Ships That Passed in History

My ancestors and I both found out what it was like to step aboard a frigate.

One of the highlights of Henry Rogers’ travel journal was his description of a ship under construction in the Frigate House at the Philadelphia Navy Yard.

That ship was later christened the USS Dale, and would be among the last sailing vessels of war constructed in the United States. Dale was launched on October 8, 1839, and was first based in Valparaiso, Chile, to protect commerce and the whaling trade. Through the years, Dale’s service in the Mexican War, made three cruises to Africa to suppress the slave trade, joined the South Atlantic Blockading Squadron during the Civil War, and was later reassigned as a training ship at the US Naval Academy, then transferred to the Maryland Naval Militia, and finally to the Coast Guard at Baltimore in 1906.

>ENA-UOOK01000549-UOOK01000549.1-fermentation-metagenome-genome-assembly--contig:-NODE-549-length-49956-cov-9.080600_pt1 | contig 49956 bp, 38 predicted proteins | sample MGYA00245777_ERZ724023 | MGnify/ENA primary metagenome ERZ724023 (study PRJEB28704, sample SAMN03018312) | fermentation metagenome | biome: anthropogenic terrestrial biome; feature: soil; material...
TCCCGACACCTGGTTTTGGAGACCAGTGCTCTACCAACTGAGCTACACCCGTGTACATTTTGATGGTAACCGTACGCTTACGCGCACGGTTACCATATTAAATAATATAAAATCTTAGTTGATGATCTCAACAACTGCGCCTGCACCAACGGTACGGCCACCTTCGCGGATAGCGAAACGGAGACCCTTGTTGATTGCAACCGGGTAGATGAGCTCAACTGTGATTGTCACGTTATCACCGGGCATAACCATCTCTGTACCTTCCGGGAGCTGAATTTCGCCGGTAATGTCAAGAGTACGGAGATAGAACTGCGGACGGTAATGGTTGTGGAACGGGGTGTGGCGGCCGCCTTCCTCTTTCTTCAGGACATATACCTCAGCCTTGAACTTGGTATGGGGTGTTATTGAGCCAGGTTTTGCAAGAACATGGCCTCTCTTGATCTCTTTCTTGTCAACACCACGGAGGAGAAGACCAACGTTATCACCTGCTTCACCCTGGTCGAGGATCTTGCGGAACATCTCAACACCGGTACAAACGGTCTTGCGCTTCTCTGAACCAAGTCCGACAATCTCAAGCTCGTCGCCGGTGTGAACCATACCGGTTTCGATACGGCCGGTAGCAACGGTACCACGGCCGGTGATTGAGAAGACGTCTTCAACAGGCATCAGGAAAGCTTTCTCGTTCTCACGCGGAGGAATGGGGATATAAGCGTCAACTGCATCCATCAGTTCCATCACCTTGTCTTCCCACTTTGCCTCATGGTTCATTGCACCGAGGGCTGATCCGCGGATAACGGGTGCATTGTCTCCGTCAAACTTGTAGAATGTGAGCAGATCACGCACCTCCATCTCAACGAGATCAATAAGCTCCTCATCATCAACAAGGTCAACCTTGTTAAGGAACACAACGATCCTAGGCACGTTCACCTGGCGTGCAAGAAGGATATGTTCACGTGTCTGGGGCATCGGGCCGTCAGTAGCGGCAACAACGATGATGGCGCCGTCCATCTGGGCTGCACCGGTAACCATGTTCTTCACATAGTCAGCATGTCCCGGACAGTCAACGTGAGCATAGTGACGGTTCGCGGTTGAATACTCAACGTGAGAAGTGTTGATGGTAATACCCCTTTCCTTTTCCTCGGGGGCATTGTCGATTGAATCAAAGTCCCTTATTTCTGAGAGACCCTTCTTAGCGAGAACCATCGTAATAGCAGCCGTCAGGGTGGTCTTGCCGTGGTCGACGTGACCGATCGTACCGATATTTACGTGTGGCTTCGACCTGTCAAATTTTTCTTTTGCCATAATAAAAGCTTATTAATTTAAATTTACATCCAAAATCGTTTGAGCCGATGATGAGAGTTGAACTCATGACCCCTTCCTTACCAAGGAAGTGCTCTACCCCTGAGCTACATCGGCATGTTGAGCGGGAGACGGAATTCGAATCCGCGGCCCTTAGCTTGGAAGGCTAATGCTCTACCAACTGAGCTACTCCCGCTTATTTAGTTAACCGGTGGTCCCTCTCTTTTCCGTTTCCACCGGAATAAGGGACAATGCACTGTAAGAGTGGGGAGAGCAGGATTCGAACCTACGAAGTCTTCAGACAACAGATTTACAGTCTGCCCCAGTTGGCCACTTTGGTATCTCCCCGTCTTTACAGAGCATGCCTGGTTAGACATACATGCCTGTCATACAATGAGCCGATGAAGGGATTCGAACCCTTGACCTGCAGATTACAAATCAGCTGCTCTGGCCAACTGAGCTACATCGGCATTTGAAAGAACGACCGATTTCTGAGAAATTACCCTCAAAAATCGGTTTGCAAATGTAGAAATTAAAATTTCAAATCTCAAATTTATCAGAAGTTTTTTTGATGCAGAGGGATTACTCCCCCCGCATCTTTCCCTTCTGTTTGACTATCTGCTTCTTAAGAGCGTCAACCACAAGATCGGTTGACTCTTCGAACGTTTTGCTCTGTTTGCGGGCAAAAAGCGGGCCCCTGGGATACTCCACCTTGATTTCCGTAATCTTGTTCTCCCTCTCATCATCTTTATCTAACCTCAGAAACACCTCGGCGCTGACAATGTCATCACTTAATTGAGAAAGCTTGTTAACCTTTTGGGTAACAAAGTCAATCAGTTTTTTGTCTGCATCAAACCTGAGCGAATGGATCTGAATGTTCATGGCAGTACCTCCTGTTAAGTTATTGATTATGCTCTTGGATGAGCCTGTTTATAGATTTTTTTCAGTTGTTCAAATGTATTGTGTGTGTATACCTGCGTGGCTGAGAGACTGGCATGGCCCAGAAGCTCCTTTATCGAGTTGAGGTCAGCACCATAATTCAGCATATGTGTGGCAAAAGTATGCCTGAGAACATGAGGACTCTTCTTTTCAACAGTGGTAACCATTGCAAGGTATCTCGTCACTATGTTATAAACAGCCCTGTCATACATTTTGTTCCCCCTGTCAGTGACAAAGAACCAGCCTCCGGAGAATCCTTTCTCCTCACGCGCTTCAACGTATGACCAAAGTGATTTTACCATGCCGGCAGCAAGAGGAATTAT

When Keri and I followed Henry’s route 165 years later, we detoured off his path to spend two days visiting my sister and her family in Baltimore. We went to Inner Harbor, where we toured the USS Constellation, which is on display there. This was the second Constellation, built in 1854, but restored and reconfigured in 1999 to resemble the original Constellation, built in 1797. By touring that ship, I was able to imagine what it might have been like aboard the Dale.

Sometime after Fips, Bots, Doggeries, and More was released, I came across a photograph, taken at the Portsmouth, New Hampshire Navy Yard in 1886. The Constellation and the Dale just happened to be moored next to one another, and I marveled that those two ships, both important to me, had been next-door neighbors at one time in their lives.

The ships are, from left to right, the Constellation, the Dale, and the Tallapoosa.

Constellation Dale Tallapoosa Constitution housed over

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